GSA leaders push to pass Gender Inclusion Policy

Members frustrated with administration’s lack of action

Freshman+Mathew+Loftus+receives+high+fives+after+his+speech+at+the+school+board+meeting+April+24.+The+Gender+Sexuality+Alliance+and+their+supporters+proposed+a+gender+inclusive+policy+to+the+school+board.
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GSA leaders push to pass Gender Inclusion Policy

Freshman Mathew Loftus receives high fives after his speech at the school board meeting April 24. The Gender Sexuality Alliance and their supporters proposed a gender inclusive policy to the school board.

Freshman Mathew Loftus receives high fives after his speech at the school board meeting April 24. The Gender Sexuality Alliance and their supporters proposed a gender inclusive policy to the school board.

Kailey DeLozier

Freshman Mathew Loftus receives high fives after his speech at the school board meeting April 24. The Gender Sexuality Alliance and their supporters proposed a gender inclusive policy to the school board.

Kailey DeLozier

Kailey DeLozier

Freshman Mathew Loftus receives high fives after his speech at the school board meeting April 24. The Gender Sexuality Alliance and their supporters proposed a gender inclusive policy to the school board.

Ruby Stillman

When Gender Sexuality Alliance president Elise Bargman started advocating for the Gender Inclusion Policy, she said she had no idea it would still be in the works over one year later.

Club adviser Kyle Sweeney said she and Bargman pioneered the petition with all students in mind.

“(The goal is to) serve (transgender and gender nonconforming students) with the same equality, respect and opportunity that we would serve any other student,” Sweeney said.

According to the petitions’ written policy, any

individual who consistently identifies as a gender will be permitted to use the bathroom and locker room of the gender that aligns with their identity, regardless of the sex they were assigned at birth.

Euan Lim, a transgender freshman, said the policy would not only help him feel more accepted in school, but it would help his attendance.

“I wouldn’t have to wait half an hour for the person in the unisex bathroom to get out (if the policy was passed). By the time I’m back (to class), it’s been like five minutes, so that’s a lot of time that I’ve been gone from clas
s,” Lim said.   

In addition, Sweeney said she believes the passing of the petition will make the LGBTQA+ community much safer.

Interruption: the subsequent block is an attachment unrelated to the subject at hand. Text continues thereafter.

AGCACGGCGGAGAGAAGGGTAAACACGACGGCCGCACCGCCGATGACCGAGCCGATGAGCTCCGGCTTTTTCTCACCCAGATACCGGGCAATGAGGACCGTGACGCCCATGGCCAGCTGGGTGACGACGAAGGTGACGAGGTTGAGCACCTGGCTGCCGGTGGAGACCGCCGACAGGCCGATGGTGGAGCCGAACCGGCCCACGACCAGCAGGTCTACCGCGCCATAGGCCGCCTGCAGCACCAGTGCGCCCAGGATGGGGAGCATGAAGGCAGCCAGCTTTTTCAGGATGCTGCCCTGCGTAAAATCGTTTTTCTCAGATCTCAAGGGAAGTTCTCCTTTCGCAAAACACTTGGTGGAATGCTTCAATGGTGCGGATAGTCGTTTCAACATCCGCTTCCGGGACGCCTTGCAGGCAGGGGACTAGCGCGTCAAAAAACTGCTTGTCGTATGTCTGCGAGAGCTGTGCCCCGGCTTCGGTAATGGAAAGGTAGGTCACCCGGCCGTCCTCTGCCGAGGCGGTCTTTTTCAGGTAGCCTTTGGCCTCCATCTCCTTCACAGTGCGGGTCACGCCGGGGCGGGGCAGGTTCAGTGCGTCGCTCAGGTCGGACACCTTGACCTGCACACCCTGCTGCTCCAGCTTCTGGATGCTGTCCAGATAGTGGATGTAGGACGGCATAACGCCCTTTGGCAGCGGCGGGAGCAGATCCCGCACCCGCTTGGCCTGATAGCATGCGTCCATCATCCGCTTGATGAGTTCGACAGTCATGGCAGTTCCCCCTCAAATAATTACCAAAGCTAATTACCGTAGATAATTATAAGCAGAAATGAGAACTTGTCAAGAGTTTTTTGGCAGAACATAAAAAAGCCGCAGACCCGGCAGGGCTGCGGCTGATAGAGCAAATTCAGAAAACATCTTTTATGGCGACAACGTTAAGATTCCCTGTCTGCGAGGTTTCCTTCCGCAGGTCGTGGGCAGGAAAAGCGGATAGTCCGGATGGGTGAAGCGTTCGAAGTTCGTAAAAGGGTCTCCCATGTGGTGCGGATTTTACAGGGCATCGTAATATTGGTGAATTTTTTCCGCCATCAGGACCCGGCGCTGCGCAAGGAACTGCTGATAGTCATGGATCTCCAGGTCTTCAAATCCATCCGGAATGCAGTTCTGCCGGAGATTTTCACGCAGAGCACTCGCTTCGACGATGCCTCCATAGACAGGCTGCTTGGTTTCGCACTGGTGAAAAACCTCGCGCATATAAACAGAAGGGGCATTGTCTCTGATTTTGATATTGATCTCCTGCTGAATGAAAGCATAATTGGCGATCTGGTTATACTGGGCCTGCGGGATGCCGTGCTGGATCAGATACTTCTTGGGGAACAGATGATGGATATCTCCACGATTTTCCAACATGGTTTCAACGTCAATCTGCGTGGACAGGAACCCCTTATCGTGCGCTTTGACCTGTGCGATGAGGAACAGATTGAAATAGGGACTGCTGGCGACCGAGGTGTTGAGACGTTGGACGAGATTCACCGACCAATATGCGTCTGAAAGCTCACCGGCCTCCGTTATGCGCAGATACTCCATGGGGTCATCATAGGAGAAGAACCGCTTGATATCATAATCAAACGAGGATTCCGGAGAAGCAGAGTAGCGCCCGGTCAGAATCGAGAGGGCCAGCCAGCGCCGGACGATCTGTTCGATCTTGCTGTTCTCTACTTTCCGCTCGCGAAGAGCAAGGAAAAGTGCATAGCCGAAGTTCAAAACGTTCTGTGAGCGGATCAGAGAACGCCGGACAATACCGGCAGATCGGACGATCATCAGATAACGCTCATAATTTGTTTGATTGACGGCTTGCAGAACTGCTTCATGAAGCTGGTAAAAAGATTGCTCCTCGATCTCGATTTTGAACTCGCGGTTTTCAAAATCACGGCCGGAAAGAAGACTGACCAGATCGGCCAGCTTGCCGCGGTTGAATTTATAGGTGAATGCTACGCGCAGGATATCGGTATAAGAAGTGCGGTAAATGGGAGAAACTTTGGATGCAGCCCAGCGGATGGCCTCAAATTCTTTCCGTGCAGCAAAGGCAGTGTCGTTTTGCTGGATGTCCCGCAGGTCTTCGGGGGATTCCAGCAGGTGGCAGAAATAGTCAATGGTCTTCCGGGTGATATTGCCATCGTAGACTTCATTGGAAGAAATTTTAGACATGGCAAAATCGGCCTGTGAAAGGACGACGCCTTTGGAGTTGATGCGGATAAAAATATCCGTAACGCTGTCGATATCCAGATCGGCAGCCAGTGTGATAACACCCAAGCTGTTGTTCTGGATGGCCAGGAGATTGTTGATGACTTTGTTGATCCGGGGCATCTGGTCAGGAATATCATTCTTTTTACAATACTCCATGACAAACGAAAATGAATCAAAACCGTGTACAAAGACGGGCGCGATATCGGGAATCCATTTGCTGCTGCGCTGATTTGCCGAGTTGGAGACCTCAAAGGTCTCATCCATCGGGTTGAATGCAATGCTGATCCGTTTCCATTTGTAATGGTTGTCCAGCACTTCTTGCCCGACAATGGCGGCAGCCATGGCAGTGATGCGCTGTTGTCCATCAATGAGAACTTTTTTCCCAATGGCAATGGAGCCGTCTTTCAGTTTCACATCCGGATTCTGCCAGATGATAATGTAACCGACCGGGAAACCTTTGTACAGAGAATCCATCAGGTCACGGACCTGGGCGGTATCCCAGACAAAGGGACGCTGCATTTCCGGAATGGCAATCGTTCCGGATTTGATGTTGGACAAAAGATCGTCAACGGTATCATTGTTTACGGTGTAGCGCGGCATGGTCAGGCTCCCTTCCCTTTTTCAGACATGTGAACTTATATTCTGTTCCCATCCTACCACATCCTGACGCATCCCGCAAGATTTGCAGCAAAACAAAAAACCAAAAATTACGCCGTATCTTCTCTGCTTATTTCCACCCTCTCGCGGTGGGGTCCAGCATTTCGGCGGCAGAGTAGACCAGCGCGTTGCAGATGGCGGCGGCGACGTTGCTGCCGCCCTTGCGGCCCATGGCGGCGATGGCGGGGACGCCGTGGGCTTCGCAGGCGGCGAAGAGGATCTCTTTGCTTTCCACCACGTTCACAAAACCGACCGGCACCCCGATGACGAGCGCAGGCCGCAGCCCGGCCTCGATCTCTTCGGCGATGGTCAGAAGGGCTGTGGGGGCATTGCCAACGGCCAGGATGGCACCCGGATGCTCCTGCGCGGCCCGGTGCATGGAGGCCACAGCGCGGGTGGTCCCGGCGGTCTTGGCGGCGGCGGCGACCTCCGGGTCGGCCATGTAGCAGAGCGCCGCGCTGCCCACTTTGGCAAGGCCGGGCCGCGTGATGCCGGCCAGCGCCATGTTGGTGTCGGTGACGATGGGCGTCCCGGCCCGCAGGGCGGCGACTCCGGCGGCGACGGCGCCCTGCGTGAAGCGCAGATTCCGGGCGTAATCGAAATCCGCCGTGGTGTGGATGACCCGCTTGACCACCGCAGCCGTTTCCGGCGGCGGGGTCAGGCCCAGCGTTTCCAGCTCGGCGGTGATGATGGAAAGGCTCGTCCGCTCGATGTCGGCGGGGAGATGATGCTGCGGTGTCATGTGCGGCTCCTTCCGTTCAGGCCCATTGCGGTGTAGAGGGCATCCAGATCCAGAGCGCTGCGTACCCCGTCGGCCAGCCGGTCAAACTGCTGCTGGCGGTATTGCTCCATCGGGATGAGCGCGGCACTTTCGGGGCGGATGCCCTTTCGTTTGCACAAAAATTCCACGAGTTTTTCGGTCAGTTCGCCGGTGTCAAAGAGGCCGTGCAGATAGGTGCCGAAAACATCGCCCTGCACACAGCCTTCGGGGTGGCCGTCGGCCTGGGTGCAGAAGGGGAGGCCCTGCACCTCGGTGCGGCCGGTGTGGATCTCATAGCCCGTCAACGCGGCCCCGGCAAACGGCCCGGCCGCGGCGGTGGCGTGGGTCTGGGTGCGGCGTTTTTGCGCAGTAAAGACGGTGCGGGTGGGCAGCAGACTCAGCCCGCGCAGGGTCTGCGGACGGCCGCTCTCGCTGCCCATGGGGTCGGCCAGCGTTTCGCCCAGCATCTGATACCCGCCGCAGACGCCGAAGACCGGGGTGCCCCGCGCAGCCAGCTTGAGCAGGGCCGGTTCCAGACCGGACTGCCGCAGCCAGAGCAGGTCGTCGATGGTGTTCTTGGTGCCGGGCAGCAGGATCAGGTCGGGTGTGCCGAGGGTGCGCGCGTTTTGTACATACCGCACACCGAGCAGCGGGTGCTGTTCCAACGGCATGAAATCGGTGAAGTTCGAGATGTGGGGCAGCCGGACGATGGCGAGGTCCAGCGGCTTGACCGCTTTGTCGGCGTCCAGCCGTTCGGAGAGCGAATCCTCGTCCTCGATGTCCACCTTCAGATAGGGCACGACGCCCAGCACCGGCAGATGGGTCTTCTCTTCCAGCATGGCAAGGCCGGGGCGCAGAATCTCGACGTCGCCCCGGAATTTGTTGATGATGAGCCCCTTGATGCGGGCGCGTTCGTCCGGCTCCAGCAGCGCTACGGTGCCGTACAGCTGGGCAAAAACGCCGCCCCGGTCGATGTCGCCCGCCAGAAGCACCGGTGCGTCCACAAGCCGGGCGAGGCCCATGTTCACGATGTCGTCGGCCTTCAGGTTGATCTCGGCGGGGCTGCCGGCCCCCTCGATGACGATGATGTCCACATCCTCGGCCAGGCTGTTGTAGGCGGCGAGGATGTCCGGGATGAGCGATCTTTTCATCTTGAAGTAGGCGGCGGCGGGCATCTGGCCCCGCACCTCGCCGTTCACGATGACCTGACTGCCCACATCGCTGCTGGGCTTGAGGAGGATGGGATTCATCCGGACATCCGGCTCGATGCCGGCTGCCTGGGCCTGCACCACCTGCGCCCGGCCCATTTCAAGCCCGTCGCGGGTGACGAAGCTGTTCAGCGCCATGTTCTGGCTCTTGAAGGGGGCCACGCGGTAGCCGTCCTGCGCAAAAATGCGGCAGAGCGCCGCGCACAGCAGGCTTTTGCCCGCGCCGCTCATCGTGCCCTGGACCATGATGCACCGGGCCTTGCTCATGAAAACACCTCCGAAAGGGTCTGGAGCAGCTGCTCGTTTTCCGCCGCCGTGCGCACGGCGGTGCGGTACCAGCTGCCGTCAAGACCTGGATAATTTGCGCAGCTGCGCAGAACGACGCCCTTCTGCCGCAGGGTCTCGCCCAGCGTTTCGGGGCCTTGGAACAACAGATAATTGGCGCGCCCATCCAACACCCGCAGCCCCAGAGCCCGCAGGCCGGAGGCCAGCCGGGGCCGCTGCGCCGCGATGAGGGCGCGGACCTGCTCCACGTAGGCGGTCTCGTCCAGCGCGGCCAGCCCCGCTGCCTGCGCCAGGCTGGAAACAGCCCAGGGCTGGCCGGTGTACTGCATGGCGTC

“(Non acceptance is) really damaging, there’s a lot of research out there showing how transgender kids are actually more likely to commit suicide,” Sweeney said. “(Transgender students are) more likely to be depressed and more likely to be homeless. They are more likely to feel like an outsider, they are more likely to be bullied.”

Bargman said passing this policy will be effective only if it is followed by administrative st
eps ensuring all students have the 
tools they need for success.

“Having a policy in place is a very important symbolic thing to have for trans (transgender) students who are really scared for their safety, especially in this environment,” Bargman said. “To know that SLP (St. Louis Park) schools
supports them is very important, but also those promises needed to be followed up with action.”

According to Sweeney, despite the advocates’ efforts to pass the policy, the school board has put progress on permanent pause.

Bargman said she is unhappy with the administration’s efforts to advance the status of the policy.

“We’ve been very frustrated with the lack of urgency (with) which (school board members) have been addressing this issue,” Bargman said.

Both Sweeney and Bargman said the school board is waiting on the results of a Supreme Court case that are relevant to the GSA Gender Inclusion Policy before they take any action.

According to Bargman, the length of a court case should not determine the school board’s actions.

“If you always wait until it’s politically safe to do what’s right, I think that sets a bad example. The time to act is now,” Bargman said.

According to Sweeney, both Minneapolis and St. Paul public school districts have had extensive gender inclusion policies in place for years, prior to a Supreme Court case conclusion.

“(Minneapolis and St. Paul public schools passed gender inclusion policies) without the courts being involved, so obviously there is a way to do that without the pushback, if there is any pushback,” Sweeney said. “SLP just has to make it a priority.”

Bargman said regardless of time, she is determined to see her efforts fulfilled.

“In a school district that prides itself on our equity and diversity, I think it’s shameful that we don’t have policies in place to protect trans students,” Bargman said. “I think it needs to happen. I plan to be working on (the policy) as long as it takes.”  

View the petition at change.org. Bargman and her compatriots spoke at the school board meeting April 24.

 

This story has been changed to reflect an accurate timeline, Echo apologizes for this mistake.

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